Calibration Of Pyrometer With Common Salt

: The Working Of Steel

An easy and convenient method for standardization and one which

does not necessitate the use of an expensive laboratory equipment

is that based upon determining the melting point of common table

salt (sodium chloride). While theoretically salt that is chemically

pure should be used (and this is neither expensive nor difficult

to procure), commercial accuracy may be obtained by using common

table salt such as is sold by
every grocer. The salt is melted in

a clean crucible of fireclay, iron or nickel, either in a furnace

or over a forge-fire, and then further heated until a temperature

of about 1,600 to 1,650 deg.F. is attained. It is essential that this

crucible be clean because a slight admixture of a foreign substance

might noticeably change the melting point.

The thermo-couple to be calibrated is then removed from its protecting

tube and its hot end is immersed in the salt bath. When this end

has reached the temperature of the bath, the crucible is removed

from the source of heat and allowed to cool, and cooling readings

are then taken every 10 sec. on the milli-voltmeter or pyrometer. A

curve is then plotted by using time and temperature as cooerdinates,

and the temperature of the freezing point of salt, as indicated

by this particular thermocouple, is noted, i.e., at the point

where the temperature of the bath remains temporarily constant

while the salt is freezing. The length of time during which the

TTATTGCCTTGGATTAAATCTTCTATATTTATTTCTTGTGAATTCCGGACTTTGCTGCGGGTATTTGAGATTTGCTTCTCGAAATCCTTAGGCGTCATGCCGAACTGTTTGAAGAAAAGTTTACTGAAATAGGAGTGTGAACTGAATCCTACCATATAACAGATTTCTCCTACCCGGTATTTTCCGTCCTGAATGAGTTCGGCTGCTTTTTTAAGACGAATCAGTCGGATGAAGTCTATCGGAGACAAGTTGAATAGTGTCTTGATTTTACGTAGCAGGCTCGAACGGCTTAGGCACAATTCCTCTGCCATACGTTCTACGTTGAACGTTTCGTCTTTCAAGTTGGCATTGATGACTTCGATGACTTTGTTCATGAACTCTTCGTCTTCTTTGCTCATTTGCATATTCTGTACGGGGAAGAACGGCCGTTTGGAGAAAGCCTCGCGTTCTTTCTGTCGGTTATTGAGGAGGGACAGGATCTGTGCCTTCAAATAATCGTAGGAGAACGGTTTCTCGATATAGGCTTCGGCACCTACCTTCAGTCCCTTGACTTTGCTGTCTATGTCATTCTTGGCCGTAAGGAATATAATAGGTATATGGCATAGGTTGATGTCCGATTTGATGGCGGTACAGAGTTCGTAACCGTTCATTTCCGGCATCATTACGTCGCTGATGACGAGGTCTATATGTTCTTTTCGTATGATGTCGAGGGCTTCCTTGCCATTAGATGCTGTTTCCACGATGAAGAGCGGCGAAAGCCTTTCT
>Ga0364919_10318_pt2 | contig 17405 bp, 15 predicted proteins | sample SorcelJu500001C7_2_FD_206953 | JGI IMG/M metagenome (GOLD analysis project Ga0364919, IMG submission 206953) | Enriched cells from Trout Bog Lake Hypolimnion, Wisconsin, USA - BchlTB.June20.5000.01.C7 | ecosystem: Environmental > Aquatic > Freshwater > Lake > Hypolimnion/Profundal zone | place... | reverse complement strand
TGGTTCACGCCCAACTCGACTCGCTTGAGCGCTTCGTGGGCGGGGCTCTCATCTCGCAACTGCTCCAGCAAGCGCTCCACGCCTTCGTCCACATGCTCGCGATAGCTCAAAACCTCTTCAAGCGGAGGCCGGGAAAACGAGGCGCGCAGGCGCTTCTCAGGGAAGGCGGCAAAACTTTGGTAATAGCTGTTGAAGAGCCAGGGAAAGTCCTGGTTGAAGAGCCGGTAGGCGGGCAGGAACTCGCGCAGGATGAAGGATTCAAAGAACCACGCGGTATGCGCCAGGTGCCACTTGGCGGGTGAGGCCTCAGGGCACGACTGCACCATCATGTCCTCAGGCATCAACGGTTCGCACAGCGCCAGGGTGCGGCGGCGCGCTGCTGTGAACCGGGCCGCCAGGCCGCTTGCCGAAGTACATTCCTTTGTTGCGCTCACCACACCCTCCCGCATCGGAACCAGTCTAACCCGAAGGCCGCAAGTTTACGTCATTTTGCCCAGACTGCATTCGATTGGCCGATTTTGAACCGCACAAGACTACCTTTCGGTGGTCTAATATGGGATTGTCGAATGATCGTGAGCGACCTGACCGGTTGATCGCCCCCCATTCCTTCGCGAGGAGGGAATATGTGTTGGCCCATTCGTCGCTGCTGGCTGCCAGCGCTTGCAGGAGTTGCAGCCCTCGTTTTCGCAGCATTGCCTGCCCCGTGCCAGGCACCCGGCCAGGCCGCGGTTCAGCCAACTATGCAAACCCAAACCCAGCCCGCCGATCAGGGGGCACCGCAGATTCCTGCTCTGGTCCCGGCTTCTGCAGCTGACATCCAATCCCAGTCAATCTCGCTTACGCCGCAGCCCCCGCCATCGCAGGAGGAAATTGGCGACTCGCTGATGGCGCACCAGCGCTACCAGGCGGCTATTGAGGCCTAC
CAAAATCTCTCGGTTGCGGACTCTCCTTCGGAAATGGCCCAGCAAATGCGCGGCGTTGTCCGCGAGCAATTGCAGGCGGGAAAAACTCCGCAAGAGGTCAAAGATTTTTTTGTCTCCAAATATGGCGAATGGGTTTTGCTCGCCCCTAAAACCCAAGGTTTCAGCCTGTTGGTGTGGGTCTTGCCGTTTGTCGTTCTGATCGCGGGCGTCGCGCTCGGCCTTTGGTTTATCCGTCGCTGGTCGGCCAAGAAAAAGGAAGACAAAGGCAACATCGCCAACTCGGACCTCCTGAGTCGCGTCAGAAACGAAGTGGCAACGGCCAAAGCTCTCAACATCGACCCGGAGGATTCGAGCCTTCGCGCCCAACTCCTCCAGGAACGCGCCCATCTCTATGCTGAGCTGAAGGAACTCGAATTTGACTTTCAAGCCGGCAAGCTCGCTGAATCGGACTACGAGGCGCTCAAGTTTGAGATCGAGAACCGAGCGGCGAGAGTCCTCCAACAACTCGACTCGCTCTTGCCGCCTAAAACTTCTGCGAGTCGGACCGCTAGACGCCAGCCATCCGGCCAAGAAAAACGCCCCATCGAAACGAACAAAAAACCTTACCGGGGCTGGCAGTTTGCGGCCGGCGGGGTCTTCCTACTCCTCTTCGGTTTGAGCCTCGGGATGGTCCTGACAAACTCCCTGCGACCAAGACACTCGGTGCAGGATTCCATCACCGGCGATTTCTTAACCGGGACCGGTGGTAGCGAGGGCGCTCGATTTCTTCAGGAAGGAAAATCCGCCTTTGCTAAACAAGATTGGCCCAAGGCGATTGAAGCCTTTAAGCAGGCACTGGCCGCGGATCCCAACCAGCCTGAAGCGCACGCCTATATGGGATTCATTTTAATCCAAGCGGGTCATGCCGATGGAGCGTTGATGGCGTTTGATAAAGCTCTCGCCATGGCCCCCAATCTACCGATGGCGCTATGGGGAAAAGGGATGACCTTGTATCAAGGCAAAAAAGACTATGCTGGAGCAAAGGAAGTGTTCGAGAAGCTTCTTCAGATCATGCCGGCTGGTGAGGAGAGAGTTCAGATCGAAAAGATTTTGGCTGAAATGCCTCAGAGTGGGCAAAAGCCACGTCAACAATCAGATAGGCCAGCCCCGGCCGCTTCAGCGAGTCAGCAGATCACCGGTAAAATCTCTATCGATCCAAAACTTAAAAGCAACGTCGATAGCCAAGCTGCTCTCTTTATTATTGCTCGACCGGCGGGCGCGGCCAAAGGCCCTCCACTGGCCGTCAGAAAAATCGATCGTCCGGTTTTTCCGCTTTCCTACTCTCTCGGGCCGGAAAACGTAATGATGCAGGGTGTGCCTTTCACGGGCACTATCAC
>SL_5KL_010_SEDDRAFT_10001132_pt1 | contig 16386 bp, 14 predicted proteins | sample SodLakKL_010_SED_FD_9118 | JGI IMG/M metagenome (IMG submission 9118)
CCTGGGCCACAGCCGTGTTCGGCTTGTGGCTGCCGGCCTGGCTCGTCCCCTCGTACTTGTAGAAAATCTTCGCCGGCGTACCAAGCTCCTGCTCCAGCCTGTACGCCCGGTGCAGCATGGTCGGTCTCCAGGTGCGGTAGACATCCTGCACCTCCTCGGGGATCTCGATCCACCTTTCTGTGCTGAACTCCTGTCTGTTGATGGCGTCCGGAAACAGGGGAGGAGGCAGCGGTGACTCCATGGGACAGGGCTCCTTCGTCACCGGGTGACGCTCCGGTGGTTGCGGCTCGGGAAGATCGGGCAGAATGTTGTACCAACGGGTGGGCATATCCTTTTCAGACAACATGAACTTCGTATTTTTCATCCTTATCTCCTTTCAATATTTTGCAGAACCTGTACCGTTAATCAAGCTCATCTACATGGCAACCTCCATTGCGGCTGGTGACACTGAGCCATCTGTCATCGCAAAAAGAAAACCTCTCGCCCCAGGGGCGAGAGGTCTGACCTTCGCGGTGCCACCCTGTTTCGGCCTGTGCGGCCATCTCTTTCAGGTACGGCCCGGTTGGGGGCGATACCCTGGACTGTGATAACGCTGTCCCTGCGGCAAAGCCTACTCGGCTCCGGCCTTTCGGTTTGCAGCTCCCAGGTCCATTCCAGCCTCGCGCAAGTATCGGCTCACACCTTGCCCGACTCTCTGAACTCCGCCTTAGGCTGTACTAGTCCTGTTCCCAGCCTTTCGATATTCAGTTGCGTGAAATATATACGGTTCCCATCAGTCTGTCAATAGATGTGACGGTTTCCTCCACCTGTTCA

temperature is stationary depends on the size of the bath and the

rate of cooling, and is not a factor in the calibration. The melting

point of salt is 1,472 deg.F., and the needed correction for the instrument

under observation can be readily applied.

It should not be understood from the above, however, that the salt-bath

calibration cannot be made without plotting a curve; in actual

practice at least a hundred tests are made without plotting any curve

to one in which it is done. The observer, if awake, may reasonably

be expected to have sufficient appreciation of the lapse of time

definitely to observe the temperature at which the falling pointer

of the instrument halts. The gradual dropping of the pointer before

freezing, unless there is a large mass of salt, takes place rapidly

enough for one to be sure that the temperature is constantly falling,

and the long period of rest during freezing is quite definite.

The procedure of detecting the solidification point of the salt

by the hesitation of the pointer without plotting any curve is

suggested because of its simplicity.